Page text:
New classes begin in Pamplin program to ease national faculty shortage
May 31, 2012
A group of four faculty members will begin classes next week in the fifth annual post-doctoral summer program launched by the Pamplin College of Business to help alleviate the critical national shortage of business-school faculty.
The Pamplin College is one of three U.S. business schools that offer “bridge-to-business” programs to prepare individuals with Ph.D.s in non-business, but related, disciplines for new careers as business faculty members. The programs are approved by AACSB International (Association to Advance Collegiate Schools of Business), the accrediting organization for business schools worldwide.
Pamplin’s 2012 bridge-to-business program runs for eight weeks (June 4 to Aug. 3) and specializes in finance.
The participants hold doctorates from Kansas State University; Stanford University; University of California, Berkeley; and The University of Edinburgh in the United Kingdom. They are faculty members at Georgia Southern University, Penn State Great Valley, University of New Haven, and University of San Francisco.
Pamplin’s bridge program is aimed at individuals who demonstrate the potential to secure a tenure-track faculty position in their new field of choice, said Frank Smith, Pamplin’s management and professional development director. He noted that 26 of 33 graduates of the four previous programs have secured new full-time or part-time business positions.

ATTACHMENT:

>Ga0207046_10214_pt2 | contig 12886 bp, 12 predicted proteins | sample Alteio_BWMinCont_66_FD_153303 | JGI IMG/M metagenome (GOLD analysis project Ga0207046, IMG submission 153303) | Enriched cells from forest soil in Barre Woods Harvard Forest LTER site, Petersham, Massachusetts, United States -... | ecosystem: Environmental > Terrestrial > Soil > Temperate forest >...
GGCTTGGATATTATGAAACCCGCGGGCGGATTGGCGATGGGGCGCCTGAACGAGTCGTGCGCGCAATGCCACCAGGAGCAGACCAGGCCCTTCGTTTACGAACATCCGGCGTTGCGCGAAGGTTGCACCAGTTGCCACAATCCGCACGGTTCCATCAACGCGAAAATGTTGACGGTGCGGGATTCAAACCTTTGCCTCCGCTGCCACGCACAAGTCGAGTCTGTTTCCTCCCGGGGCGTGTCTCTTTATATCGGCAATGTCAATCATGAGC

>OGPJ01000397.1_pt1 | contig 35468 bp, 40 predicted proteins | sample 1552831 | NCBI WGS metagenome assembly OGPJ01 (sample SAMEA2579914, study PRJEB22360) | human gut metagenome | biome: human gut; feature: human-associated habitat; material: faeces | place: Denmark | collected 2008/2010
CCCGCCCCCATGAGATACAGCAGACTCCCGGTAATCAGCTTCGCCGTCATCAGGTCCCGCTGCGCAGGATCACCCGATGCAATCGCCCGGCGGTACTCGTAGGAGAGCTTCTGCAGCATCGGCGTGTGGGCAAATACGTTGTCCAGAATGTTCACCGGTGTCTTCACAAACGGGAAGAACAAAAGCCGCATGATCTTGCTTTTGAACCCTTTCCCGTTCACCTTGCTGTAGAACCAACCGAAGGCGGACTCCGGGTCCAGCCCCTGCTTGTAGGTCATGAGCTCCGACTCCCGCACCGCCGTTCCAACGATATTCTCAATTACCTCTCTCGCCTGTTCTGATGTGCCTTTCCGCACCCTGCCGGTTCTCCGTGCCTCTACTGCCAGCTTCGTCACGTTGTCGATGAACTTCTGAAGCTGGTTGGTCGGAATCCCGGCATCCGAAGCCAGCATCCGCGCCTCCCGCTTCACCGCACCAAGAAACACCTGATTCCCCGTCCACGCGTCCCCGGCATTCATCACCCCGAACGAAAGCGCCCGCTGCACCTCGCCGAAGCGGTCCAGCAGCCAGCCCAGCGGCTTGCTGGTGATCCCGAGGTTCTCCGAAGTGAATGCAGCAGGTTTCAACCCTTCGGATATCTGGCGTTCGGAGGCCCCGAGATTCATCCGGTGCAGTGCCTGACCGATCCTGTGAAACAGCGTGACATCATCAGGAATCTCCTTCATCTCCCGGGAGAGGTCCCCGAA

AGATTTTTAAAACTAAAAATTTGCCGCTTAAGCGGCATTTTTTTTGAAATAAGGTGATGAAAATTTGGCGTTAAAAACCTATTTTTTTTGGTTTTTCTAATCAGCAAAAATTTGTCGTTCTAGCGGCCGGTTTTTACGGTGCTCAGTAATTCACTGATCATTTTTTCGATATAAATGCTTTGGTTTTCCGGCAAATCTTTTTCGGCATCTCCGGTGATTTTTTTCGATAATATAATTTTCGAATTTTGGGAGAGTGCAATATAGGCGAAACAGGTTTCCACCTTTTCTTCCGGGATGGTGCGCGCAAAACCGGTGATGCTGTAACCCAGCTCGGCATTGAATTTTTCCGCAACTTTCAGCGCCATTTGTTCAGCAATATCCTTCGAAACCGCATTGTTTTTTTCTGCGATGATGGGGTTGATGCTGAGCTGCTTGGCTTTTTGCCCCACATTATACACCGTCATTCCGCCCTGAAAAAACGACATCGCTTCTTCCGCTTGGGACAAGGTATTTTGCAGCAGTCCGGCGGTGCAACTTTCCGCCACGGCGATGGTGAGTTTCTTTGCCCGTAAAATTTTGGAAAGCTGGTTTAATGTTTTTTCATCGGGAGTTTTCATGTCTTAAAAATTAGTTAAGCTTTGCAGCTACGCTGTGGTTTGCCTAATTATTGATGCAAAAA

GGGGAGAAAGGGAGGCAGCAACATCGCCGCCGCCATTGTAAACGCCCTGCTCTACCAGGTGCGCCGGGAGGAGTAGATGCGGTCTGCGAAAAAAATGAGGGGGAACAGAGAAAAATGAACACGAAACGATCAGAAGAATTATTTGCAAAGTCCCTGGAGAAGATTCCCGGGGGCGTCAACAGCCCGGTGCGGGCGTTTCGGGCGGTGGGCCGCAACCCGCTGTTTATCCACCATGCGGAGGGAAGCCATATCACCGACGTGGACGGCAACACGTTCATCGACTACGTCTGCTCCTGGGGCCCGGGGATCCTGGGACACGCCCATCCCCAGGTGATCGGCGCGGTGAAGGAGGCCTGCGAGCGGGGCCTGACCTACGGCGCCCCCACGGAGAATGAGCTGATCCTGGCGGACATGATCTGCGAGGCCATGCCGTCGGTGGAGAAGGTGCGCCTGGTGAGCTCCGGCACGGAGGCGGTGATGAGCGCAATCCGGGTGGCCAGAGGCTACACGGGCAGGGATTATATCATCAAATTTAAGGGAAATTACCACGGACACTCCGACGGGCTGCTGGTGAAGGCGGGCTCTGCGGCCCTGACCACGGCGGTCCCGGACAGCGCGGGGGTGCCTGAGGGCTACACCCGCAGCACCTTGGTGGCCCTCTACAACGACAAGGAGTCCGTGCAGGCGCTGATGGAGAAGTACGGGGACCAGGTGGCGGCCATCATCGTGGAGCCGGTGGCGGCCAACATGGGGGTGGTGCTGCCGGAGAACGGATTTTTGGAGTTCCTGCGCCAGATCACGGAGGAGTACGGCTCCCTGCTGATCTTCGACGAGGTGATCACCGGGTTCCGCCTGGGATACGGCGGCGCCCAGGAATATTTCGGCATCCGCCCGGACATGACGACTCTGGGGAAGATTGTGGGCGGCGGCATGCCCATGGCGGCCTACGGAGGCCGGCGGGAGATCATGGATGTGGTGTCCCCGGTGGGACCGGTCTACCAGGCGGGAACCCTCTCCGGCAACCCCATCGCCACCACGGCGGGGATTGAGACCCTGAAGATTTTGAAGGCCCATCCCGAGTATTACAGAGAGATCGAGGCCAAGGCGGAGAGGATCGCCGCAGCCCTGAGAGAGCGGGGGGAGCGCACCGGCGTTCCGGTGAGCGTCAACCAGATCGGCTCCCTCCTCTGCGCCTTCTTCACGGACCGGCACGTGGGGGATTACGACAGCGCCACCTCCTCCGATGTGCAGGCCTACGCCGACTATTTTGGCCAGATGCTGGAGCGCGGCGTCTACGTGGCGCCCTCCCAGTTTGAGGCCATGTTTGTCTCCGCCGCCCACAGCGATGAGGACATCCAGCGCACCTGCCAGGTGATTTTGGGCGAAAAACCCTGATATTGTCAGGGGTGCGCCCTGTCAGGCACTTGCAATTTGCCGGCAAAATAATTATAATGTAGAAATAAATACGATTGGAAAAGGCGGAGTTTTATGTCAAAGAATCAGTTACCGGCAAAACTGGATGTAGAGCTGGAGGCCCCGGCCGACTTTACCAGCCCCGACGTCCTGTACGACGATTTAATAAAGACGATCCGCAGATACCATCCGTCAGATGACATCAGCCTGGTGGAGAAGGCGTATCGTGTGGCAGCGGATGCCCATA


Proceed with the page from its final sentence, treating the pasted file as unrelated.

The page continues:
In the introductory seminar, Pamplin Dean Richard E. Sorensen will discuss the post-doctoral bridge concept; AACSB’s role in business education; the role of teaching, research, and service in a business school; and its organization and promotion and tenure processes.
Sorensen, who chaired AACSB’s working group on the doctoral faculty shortage, says there are about 1,000 job openings for Ph.D.-holding faculty at more than 500 AACSB-member schools in the United States. The reasons for the faculty shortage, he says, include the 6 percent decrease in business doctorates earned in the United States since 2009. Solving the doctoral shortage problem, he adds, is particularly difficult at a time of budget cuts and general economic uncertainty.
According to AACSB, 1,272 doctorates were earned in the 2008-09 period, compared with 1,196 in 2010-11. Other supply-related reasons are competing employment offers from government agencies and industry; the fact that about half the doctoral graduates from U.S. institutions are foreign students, many of whom subsequently return home; and the retirements of existing faculty members. Meanwhile, on the demand side, demand for faculty has risen, driven by significant increases in business-student enrollments.
To apply to Pamplin’s post-doctoral bridge program, contact Frank Smith.